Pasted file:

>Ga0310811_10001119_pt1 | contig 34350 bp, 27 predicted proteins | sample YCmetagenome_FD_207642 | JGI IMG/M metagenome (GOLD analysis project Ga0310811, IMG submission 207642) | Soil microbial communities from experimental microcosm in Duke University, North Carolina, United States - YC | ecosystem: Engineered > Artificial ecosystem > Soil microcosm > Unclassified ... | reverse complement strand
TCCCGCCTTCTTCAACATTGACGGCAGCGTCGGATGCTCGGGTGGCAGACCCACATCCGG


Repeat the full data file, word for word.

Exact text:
>Ga0310811_10001119_pt1 | contig 34350 bp, 27 predicted proteins | sample YCmetagenome_FD_207642 | JGI IMG/M metagenome (GOLD analysis project Ga0310811, IMG submission 207642) | Soil microbial communities from experimental microcosm in Duke University, North Carolina, United States - YC | ecosystem: Engineered > Artificial ecosystem > Soil microcosm > Unclassified ... | reverse complement strand
TCCCGCCTTCTTCAACATTGACGGCAGCGTCGGATGCTCGGGTGGCAGACCCACATCCGG